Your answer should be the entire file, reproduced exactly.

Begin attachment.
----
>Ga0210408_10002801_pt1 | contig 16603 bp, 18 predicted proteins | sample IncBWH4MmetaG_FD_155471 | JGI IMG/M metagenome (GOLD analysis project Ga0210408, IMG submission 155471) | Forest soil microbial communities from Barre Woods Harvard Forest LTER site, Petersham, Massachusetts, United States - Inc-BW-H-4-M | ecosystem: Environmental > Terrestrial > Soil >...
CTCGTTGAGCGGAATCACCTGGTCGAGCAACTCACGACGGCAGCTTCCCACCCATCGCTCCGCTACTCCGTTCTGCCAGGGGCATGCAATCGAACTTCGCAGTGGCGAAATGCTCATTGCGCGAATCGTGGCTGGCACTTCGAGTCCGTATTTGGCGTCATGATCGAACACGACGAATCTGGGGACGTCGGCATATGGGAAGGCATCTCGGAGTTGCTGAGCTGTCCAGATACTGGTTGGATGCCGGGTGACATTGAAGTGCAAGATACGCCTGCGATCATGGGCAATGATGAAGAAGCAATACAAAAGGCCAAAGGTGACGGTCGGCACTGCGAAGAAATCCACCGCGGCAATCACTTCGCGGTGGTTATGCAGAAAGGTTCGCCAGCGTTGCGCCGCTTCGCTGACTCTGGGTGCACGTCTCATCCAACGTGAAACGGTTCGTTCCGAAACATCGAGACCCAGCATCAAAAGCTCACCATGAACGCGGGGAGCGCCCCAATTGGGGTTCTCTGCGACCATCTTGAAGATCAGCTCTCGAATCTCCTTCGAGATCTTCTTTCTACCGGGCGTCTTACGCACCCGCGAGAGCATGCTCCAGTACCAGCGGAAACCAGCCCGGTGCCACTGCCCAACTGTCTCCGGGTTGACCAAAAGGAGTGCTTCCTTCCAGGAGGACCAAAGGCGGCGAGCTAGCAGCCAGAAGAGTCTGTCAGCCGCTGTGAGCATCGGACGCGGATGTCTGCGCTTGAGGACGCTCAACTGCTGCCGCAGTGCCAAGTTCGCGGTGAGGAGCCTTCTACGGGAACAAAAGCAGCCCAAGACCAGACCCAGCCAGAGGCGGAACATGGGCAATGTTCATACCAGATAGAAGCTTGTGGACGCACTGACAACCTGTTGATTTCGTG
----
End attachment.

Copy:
>Ga0210408_10002801_pt1 | contig 16603 bp, 18 predicted proteins | sample IncBWH4MmetaG_FD_155471 | JGI IMG/M metagenome (GOLD analysis project Ga0210408, IMG submission 155471) | Forest soil microbial communities from Barre Woods Harvard Forest LTER site, Petersham, Massachusetts, United States - Inc-BW-H-4-M | ecosystem: Environmental > Terrestrial > Soil >...
CTCGTTGAGCGGAATCACCTGGTCGAGCAACTCACGACGGCAGCTTCCCACCCATCGCTCCGCTACTCCGTTCTGCCAGGGGCATGCAATCGAACTTCGCAGTGGCGAAATGCTCATTGCGCGAATCGTGGCTGGCACTTCGAGTCCGTATTTGGCGTCATGATCGAACACGACGAATCTGGGGACGTCGGCATATGGGAAGGCATCTCGGAGTTGCTGAGCTGTCCAGATACTGGTTGGATGCCGGGTGACATTGAAGTGCAAGATACGCCTGCGATCATGGGCAATGATGAAGAAGCAATACAAAAGGCCAAAGGTGACGGTCGGCACTGCGAAGAAATCCACCGCGGCAATCACTTCGCGGTGGTTATGCAGAAAGGTTCGCCAGCGTTGCGCCGCTTCGCTGACTCTGGGTGCACGTCTCATCCAACGTGAAACGGTTCGTTCCGAAACATCGAGACCCAGCATCAAAAGCTCACCATGAACGCGGGGAGCGCCCCAATTGGGGTTCTCTGCGACCATCTTGAAGATCAGCTCTCGAATCTCCTTCGAGATCTTCTTTCTACCGGGCGTCTTACGCACCCGCGAGAGCATGCTCCAGTACCAGCGGAAACCAGCCCGGTGCCACTGCCCAACTGTCTCCGGGTTGACCAAAAGGAGTGCTTCCTTCCAGGAGGACCAAAGGCGGCGAGCTAGCAGCCAGAAGAGTCTGTCAGCCGCTGTGAGCATCGGACGCGGATGTCTGCGCTTGAGGACGCTCAACTGCTGCCGCAGTGCCAAGTTCGCGGTGAGGAGCCTTCTACGGGAACAAAAGCAGCCCAAGACCAGACCCAGCCAGAGGCGGAACATGGGCAATGTTCATACCAGATAGAAGCTTGTGGACGCACTGACAACCTGTTGATTTCGTG